(2-B) Notwithstanding anything in the Code of Criminal Procedure, 1973, it shall be lawful for the Special Court to try all offences punishable under this Act.

(2-C) The Special Court shall determine the order in which the civil and criminal liability against a land grabber be initiated. It shall be within the discretion of the Special Court whether or not to deliver its decision or order until both civil and criminal proceedings are completed. The evidence admitted during the criminal proceeding may be made use of while trying the civil liability. But additional evidence, if any, adduced in the civil proceedings shall not be considered by the Special Court while determining the criminal liability. Any person accused of land grabbing or the abetment thereof before the Special Court shall be a competent witness for the defence and may give evidence or oath in disproof of the charge made against him or any person charged together with his in the criminal proceeding:

Provided that he shall not be called as a witness except on his own request in writing or his failure to give evidence shall be made the subject of any comment by any of the parties or the Special Court or give rise to any presumption against himself or any person charged together with him at the same proceeding.

(3) to (5)

(6) Every finding of the Special Court with regard to any alleged act of land grabbing shall be conclusive proof of the fact of land grabbing and of the persons who committed such land grabbing, and every judgment of the Special Court with regard to the determination of title and ownership to, or lawful possession of, any land grabbed shall be binding on all persons having interest in such land.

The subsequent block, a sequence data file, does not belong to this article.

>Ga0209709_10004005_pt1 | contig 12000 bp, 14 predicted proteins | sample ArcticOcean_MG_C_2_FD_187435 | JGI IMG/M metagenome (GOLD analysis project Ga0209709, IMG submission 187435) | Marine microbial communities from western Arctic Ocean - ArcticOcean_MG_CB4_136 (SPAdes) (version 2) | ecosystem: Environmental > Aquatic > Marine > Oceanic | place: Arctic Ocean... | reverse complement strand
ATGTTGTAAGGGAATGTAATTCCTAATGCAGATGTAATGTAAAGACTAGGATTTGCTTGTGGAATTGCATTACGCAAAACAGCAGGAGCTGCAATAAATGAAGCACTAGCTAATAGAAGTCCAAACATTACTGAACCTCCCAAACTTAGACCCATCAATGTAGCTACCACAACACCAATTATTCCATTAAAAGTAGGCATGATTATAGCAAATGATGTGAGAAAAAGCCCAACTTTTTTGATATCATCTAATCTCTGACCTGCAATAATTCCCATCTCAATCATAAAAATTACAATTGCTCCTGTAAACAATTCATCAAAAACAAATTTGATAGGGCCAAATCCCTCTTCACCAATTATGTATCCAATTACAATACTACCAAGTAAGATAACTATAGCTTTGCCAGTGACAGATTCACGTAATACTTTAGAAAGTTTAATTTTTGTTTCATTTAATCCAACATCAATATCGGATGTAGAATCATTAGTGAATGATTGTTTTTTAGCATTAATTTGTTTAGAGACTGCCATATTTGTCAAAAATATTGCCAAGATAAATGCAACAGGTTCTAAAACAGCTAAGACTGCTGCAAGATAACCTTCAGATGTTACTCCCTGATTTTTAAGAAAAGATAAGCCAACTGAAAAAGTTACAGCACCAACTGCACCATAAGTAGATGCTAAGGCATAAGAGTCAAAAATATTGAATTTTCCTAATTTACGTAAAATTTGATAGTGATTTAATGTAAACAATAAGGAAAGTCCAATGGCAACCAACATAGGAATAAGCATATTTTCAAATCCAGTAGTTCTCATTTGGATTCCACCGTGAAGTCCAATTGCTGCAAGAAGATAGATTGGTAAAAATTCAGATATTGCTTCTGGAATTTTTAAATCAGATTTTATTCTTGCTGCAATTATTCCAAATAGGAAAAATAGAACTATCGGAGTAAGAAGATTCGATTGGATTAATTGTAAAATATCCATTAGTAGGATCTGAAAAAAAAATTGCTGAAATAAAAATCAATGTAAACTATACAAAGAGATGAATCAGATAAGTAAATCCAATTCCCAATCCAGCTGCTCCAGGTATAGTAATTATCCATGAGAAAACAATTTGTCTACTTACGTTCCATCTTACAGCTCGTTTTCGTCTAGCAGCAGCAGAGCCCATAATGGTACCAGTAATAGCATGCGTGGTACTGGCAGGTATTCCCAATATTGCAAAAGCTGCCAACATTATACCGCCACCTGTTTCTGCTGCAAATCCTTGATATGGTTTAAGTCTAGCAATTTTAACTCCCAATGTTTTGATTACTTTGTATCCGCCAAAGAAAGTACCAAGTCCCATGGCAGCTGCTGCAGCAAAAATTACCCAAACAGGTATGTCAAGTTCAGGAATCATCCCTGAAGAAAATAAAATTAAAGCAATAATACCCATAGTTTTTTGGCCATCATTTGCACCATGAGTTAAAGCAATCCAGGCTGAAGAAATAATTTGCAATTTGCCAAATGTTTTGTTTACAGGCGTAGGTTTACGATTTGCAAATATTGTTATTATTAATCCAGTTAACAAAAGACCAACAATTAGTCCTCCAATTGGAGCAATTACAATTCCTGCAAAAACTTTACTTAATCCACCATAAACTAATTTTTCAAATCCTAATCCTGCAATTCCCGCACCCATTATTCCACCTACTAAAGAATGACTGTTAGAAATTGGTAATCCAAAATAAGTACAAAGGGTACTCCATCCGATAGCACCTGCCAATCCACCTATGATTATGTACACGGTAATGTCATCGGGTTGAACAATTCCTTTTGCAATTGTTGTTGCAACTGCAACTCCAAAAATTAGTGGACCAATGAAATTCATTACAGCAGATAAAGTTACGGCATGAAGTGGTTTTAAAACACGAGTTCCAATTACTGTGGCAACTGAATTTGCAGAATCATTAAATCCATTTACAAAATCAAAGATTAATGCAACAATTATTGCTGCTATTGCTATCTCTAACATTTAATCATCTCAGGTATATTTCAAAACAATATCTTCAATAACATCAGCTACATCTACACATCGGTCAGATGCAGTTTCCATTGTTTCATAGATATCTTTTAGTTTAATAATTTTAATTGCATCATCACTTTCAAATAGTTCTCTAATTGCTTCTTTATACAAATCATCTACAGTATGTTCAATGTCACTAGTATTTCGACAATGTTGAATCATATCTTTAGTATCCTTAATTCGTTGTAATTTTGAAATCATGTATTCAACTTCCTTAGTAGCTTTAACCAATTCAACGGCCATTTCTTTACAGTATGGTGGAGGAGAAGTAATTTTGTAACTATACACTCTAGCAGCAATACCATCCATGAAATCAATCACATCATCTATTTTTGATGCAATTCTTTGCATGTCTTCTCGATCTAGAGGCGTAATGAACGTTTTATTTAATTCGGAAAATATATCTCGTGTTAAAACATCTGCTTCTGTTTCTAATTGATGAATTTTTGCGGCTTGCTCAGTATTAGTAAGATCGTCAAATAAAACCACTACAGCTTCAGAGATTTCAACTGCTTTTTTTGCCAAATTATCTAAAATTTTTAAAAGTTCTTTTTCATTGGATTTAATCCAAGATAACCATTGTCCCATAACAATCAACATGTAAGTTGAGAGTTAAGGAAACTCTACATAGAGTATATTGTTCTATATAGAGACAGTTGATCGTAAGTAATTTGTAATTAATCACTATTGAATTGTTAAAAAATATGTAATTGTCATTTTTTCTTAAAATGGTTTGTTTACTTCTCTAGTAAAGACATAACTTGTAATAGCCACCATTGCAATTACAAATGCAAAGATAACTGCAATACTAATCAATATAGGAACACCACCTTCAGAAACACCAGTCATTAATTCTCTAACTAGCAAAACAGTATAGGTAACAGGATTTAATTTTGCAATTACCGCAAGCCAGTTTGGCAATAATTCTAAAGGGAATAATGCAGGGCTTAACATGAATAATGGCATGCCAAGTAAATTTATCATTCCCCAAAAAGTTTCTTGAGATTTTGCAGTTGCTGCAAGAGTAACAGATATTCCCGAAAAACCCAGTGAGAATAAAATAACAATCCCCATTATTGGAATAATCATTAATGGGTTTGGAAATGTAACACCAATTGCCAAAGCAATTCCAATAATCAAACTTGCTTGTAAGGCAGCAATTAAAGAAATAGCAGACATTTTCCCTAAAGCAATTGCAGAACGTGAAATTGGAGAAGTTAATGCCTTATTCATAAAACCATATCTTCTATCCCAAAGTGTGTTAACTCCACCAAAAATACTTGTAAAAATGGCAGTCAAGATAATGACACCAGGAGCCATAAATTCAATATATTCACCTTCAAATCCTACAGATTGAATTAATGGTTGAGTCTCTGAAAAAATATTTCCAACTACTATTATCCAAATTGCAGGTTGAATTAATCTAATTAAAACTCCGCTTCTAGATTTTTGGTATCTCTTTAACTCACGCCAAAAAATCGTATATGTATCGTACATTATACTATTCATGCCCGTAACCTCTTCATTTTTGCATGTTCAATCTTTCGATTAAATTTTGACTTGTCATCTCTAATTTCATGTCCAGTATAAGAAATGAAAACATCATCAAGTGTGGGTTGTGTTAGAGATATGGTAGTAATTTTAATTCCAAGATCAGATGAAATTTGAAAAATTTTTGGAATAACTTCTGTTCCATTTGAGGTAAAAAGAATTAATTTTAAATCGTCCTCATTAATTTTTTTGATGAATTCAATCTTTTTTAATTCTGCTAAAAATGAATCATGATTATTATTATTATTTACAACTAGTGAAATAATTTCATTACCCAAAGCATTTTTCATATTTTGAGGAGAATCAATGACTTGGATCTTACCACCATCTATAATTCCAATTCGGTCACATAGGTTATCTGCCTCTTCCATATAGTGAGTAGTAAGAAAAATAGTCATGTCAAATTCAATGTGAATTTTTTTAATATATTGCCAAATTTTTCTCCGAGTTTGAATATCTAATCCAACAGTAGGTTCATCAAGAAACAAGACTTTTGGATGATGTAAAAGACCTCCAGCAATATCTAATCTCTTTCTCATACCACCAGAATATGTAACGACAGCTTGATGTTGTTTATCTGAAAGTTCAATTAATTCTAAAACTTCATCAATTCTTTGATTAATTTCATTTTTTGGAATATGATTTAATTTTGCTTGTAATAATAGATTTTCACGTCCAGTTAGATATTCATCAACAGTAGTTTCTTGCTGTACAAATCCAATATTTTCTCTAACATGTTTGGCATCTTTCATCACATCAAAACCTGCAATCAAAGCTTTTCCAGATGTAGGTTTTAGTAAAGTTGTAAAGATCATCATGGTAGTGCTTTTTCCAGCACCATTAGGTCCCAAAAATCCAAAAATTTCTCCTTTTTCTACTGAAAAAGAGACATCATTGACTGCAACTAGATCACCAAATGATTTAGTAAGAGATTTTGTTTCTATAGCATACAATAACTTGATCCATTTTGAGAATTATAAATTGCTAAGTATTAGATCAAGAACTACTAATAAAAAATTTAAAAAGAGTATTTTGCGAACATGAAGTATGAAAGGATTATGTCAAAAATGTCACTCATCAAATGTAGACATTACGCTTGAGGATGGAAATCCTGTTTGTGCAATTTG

Provided that the Special Court shall, by notification, specify the fact of taking cognizance of the case under this Act. Such notification, shall state that any objection which may be received by the Special Court from any person including the custodian of evacuee property within the period specified therein will be considered by it:

Provided further that where the custodian of evacuee property objects to the Special Court taking cognizance of the case, the Special Court shall not proceed further with the case in regard to such property;

Provided also that the Special Court shall cause a notice of taking cognizance of the case under the Act, served on any person known or believed to be interested in the land, after a summary enquiry to satisfy itself about the persons likely to be interested in the land.

(7)

(8) Any case, pending before any Court or other authority immediately before the Constitution of a Special Court, as would have been within the jurisdiction of such Special Court, shall stand transferred to the Special Court as if the cause of action on which such suit or proceeding is based had arisen after the constitution of the Special Court."